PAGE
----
Banking Crisis and Why Crypto Markets Should Care (Part 1)
It's a dark month for the banking industry as U.S.-based Silvergate, Silicon Valley Bank, Signature Bank, and even Swiss giant Credit Suisse have closed their doors for good. Two of them were crypto-friendly banks, another served as a go-to for many of the crypto's startups and venture capital firms, and the last is a legendary bank for high-stakes missions. Is the banking crisis the crypto fault? And what does this mean for the market as a whole?
Counting down to collapse: A summary
Silvergate Bank was originally a California-based community bank that commenced operations in the late 1990s. Since at least 2013, Silvergate Bank has been involved in the cryptocurrency industry by providing Bitcoin exchanges with banking services. Silvergate launched the Silvergate Exchange Network (SEN) in 2018 in an effort to innovate and provide customers with additional value. This cutting-edge system enables round-the-clock transfers between Silvergate accounts and provides access to US dollar loans secured with bitcoin. The formal SEN’s partner list includes Coinbase, Circle, Paxos, Galaxy Digital, LedgerX, and Bitstamp, among others.
Silicon Valley Bank (SVB) was founded in 1983 as a commercial bank in the center of Silicon Valley, California, which is home to many of the world's leading technology companies, such as Apple, Intel, and Nvidia. SVB is a leading financial institution that provides specialized banking services, including venture debt, asset-based lending, growth capital, and cash management, to innovative and fast-growing technology companies, venture capitalists, and private equity investors. Its operations go beyond the United States, with offices in Europe, Asia, and Israel, demonstrating its global reach.
Signature Bank is a commercial bank headquartered in New York with branches throughout the metropolitan area and a national online platform. It is one of the largest crypto lenders with its own blockchain-based platform called Signet, which enables instant and secure digital token transactions between its clients. The bank's total assets surpassed US$87 billion in 2021, and it was proudly listed on the NASDAQ under the symbol SBNY.
Credit Suisse, headquartered in Zurich, Switzerland, is a leading global provider of financial services. Since its founding in 1856, the bank has served clients in a variety of industries and geographic locations. It has been involved in various ways with blockchain and digital assets. Credit Suisse participated in a consortium of banks in 2018 that successfully tested blockchain technology for syndicated loans. In 2022, Credit Suisse's total asset portfolio was worth 531.4 billion Swiss francs, and its global workforce exceeded 50,000.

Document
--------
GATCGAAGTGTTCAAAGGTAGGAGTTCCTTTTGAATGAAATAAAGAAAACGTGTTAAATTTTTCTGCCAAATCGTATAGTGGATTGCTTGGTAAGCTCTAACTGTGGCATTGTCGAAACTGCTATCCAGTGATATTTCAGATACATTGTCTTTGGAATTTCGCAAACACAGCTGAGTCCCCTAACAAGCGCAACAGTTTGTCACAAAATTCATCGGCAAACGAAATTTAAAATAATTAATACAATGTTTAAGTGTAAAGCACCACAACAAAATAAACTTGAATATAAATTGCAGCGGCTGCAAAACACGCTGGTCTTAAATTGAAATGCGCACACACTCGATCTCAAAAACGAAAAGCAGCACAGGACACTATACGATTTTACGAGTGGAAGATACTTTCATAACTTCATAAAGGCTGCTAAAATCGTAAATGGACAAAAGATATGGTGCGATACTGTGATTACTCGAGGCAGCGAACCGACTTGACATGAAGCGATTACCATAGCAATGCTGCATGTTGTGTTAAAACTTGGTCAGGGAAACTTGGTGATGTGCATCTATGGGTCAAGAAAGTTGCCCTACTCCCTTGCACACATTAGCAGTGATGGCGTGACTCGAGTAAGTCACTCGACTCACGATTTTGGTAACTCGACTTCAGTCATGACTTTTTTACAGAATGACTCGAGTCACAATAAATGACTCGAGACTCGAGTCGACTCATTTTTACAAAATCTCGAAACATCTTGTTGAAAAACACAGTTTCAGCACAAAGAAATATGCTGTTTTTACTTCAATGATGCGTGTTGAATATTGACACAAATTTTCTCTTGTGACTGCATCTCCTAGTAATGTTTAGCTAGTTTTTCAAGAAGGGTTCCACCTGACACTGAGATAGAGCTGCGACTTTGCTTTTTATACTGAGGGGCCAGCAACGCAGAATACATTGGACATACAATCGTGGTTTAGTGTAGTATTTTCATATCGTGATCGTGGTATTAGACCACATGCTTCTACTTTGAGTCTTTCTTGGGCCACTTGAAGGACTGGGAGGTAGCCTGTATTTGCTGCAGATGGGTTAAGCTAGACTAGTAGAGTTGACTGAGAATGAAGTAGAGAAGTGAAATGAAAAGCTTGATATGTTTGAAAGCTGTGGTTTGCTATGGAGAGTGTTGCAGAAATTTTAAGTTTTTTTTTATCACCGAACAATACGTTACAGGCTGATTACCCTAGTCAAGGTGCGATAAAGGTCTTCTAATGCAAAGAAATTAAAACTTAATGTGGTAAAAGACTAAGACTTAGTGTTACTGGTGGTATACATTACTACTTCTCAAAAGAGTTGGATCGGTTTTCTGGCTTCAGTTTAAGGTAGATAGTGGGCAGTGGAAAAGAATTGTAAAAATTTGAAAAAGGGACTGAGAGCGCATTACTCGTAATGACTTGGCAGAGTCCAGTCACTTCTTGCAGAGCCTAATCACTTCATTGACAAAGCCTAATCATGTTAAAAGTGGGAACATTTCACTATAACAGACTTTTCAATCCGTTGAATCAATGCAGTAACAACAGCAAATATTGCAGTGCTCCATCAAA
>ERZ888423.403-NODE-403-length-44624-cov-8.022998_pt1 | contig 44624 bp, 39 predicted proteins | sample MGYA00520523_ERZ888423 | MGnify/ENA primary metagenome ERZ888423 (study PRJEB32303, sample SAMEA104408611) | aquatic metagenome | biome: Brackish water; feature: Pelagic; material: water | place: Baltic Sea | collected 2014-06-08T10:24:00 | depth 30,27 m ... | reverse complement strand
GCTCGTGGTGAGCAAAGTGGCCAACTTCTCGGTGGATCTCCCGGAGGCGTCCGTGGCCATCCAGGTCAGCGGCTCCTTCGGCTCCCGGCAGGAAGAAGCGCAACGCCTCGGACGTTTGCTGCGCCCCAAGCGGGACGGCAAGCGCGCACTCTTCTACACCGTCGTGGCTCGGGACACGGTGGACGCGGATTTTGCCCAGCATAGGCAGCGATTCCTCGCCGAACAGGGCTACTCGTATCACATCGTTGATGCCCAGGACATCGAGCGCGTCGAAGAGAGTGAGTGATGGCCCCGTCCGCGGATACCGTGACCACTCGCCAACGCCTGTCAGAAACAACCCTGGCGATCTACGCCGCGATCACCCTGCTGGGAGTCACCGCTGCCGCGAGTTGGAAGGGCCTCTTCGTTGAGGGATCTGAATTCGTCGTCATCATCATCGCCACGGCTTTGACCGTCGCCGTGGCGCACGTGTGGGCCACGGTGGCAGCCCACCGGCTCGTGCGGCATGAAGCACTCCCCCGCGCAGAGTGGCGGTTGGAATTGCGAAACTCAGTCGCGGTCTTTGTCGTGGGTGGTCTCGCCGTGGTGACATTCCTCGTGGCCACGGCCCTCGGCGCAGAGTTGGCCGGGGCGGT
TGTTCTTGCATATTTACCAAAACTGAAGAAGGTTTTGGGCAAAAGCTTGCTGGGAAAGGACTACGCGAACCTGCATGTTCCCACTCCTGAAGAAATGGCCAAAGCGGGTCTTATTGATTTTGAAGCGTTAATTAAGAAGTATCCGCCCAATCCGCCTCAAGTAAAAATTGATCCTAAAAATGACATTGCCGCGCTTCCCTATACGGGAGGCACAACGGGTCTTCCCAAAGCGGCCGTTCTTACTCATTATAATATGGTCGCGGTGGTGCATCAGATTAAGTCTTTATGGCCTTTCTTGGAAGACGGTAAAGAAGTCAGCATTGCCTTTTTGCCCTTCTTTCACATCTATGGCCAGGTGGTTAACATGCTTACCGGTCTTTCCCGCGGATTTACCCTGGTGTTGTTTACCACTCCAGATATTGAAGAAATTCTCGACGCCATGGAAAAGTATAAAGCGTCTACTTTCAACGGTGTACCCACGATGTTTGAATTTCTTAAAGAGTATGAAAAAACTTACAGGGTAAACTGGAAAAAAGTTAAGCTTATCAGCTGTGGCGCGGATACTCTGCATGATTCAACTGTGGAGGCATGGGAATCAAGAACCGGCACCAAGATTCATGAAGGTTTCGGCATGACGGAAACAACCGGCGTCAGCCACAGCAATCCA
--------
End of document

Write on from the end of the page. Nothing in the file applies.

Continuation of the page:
A timeline of the crisis
In the midst of economic upheaval, the once-mighty titans of finance have tumbled like a house of cards, leaving chaos in their wake. As the Federal Reserve began raising rates in 2022, there was a noticeable reduction in venture capital availability. This resulted in startups experiencing a cash burn, which put pressure on financial institutions such as Silicon Valley Bank. As a consequence, the bank had to liquidate some of its government bonds at significant losses as yields on new bonds were markedly higher.
It is the beginning of the end. In a matter of weeks, the world watched in horror as bank after bank collapsed, their once-gleaming headquarters reduced to rubble. First came Silvergate, then Silicon Valley Bank, Signature Bank, and even the mighty Credit Suisse, which had weathered countless storms in its long and storied history.
Banking disaster: Major economic factors behind the collapse
Silicon Valley Bank's recent collapse is no small matter, despite its relatively modest status as the 16th largest bank in the US, valued at under US$1 billion and possessing less than 1% of the total assets held by the country's banking system. While some may not consider banks of SVB's size to be worth much attention, the truth is that its failure could trigger a domino effect that reverberates throughout the small and medium-sized commercial banking sector in the US, and this is what has people in the financial world on edge.
The banking system plays a significant role in channelizing funds between lenders and borrowers. Time deposits with the commercial bank are treated as a liability of the bank and have to be provided to the depositors upon calling. However, in times of bank crisis, many banks fail to meet their obligations leading to a situation known as bank failure. For a commercial bank, the interest spread between lending and borrowing is the only source of profit. Therefore, historically the interest rate remained one of the major determinants of bank failure.
The expansionary monetary policy through four consecutive rounds of quantitative easing has caused a rightward shift in the aggregate demand leading to an inflationary period, and the recent interest rate hike is nothing but Fed’s attempts to bring down the mounting inflation rate. The relationship between interest rate and the bond price is negative, implying that a higher interest rate will put downward pressure on bond prices. Recent FED hawkish actions are expected to come with “some pains” and “hardship” as per FED Chair Jerome Powell, but most of us didn’t even contemplate pricing in a systemic banking crisis.